The top executive with Cereals Canada says it’s time for Ottawa to launch a formal trade challenge against Italy over its treatment of Canadian durum wheat.
Cam Dahl, executive director with Cereals Canada, said Ottawa has raised concerns in Europe and Italy regarding an Italian policy that requires country-of-origin labels to be attached to pasta and other food products made from Canadian durum.
However, it’s time to take the next step and launch a formal challenge against Italy’s policy, he said.
“We’ve had very strong support (from the federal government) … on these issues,” he said.
“But I think at this time we need to start taking the next step and giving notification that we will be challenging the country-of-origin labeling regulations, whether that through CETA (the Canada Europe Trade Agreement) or the WTO (World Trade Organization).”
Dahl said the Italian labelling policy is already having a noticeable impact on Canadian durum exports.
Under the policy, Canadian durum destined for Italy would need to be segregated and labelled, adding significant costs to processors and end users.
Italy normally imports 20 to 25 percent of the Canadian durum crop.
Although the COOL regulations are not expected to take effect until mid-February, export activity has already been significantly affected.
“We’re seeing today that we’re not getting new contracts signed for Italy,” Dahl said.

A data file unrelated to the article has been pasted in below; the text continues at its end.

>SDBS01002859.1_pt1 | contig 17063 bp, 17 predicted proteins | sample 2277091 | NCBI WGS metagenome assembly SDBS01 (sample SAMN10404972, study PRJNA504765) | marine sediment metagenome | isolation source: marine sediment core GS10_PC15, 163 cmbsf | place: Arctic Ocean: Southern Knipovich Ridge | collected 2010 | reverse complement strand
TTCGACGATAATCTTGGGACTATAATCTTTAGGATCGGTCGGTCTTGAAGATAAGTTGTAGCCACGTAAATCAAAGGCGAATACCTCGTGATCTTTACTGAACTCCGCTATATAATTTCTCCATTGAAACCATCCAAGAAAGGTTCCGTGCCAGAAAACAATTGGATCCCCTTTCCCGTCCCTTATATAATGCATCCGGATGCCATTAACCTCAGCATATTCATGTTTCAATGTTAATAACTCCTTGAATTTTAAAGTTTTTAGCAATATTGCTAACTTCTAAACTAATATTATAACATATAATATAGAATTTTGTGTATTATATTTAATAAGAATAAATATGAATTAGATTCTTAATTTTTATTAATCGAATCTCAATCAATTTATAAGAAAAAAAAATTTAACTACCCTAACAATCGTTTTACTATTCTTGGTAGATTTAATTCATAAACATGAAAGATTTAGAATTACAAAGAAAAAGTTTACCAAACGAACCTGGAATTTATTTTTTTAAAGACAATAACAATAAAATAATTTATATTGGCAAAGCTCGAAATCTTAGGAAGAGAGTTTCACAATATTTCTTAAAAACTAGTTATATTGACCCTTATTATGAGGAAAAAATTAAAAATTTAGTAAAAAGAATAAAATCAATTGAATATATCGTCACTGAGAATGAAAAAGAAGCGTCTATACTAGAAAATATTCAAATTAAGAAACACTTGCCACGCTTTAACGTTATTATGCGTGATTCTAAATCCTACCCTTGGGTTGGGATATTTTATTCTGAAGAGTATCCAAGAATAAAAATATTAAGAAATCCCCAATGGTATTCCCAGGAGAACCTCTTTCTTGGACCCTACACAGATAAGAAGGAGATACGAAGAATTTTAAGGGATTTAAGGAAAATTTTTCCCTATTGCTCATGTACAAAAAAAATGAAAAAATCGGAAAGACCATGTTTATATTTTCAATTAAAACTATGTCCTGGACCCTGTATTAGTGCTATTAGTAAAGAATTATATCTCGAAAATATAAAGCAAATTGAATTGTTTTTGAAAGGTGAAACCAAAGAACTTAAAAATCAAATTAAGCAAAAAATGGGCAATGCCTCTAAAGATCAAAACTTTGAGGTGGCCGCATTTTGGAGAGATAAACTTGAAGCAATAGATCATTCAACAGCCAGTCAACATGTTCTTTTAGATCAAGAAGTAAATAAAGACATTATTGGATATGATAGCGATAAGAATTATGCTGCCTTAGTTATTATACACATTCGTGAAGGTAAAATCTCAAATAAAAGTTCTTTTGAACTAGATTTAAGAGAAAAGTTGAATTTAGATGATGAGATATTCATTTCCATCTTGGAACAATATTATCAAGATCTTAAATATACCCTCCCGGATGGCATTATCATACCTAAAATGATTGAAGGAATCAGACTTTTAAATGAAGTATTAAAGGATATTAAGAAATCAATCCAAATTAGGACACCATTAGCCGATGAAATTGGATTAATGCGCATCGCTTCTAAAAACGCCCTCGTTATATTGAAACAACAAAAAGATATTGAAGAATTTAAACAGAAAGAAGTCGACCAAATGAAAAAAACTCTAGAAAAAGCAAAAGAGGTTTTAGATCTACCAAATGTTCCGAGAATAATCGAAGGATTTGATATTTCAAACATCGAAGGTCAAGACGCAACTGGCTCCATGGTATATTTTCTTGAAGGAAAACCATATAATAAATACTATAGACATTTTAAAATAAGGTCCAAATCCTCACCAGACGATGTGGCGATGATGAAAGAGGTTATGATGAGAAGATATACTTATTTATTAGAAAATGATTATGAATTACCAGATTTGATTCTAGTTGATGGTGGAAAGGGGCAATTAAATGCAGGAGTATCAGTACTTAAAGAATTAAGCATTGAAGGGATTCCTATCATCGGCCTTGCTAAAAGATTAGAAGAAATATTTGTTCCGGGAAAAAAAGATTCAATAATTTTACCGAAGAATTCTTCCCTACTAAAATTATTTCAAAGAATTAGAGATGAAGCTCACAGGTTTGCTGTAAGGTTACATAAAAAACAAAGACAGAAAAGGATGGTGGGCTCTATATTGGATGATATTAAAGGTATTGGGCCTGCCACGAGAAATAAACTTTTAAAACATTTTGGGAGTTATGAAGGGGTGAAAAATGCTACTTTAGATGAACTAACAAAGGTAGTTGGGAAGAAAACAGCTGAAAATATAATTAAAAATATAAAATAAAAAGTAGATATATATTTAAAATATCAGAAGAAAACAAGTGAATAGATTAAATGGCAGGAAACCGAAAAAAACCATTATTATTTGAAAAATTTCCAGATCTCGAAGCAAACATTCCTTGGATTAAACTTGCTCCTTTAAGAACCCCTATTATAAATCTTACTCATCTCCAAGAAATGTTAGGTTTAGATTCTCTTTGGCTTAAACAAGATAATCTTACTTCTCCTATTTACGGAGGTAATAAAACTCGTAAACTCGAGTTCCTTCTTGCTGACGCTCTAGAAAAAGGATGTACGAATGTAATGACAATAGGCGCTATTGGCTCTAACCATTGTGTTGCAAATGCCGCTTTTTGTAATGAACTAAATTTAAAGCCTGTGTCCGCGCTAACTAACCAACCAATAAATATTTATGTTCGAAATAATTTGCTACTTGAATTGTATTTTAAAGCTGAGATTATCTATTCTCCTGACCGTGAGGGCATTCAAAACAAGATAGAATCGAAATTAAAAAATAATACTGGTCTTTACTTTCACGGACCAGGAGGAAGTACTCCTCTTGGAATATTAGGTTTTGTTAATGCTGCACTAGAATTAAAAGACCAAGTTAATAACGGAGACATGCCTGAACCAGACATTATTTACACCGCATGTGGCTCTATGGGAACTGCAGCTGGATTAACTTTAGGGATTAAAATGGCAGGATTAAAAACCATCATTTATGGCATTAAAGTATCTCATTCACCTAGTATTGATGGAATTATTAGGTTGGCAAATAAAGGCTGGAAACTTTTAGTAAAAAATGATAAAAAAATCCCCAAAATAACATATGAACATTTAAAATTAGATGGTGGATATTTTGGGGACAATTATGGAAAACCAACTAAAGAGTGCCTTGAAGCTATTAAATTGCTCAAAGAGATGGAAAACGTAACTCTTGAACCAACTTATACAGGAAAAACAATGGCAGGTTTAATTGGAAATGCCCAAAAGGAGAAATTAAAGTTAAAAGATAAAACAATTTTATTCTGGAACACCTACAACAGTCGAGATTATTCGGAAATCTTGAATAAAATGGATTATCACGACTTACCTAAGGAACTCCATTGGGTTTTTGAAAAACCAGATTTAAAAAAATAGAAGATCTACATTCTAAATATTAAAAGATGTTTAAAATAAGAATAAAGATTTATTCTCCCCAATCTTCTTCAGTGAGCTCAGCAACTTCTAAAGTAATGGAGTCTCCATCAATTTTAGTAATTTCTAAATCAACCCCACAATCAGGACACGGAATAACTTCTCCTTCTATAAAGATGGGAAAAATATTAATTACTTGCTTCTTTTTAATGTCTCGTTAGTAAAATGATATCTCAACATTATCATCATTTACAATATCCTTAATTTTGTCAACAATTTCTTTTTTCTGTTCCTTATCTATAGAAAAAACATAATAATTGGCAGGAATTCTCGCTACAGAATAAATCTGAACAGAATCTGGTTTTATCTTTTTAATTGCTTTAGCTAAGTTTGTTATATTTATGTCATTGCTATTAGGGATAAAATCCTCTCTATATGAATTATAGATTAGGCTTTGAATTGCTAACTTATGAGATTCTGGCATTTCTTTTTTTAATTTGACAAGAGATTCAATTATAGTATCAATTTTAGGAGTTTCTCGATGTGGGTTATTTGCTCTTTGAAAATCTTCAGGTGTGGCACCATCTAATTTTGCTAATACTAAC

“The COOL regulations are having the impact that we expected; they are limiting Canadian exports.”
Dahl said the COOL regulations have been accompanied by a public relations campaign aimed at devaluing Canadian durum.
Specific attacks have been aimed at the Canadian industry relating to the presence of deoxynivalenol (DON) levels, ochratoxin A and glyphosate use. The use of glyphosate as a crop production tool has recently come under intense consumer scrutiny in many parts of Europe.
Dahl said it remains to be seen how long Italian pasta producers will be able to meet local market demand without using Canadian durum.
For the time being, however, the Italian campaign is having significant impact on Canada’s export programs.
“When you’re looking at a significant reduction or removal of 20 to 25 percent of your market, that’s going to have an impact,” Dahl said.
“We’re going to be pushing the Canadian government to challenge this activity because it is going to have a significant impact on our ability to export.”
Dahl said it’s difficult to predict what impact, if any, the Italian regulations will have on seeding intentions in Western Canada’s durum growing regions.
“That’s going to be a hard question to answer because … how many of these market access issues are Canadian producers facing?” he said.
“The same guys that are growing durum are also looking at growing lentils and (dealing with) the protectionist activities of India.”
“We’re facing a lot of these issues right now and they’re all going to have an impact,” Dahl said.
Market access issues are “probably the biggest issue facing our industry going forward,” he said.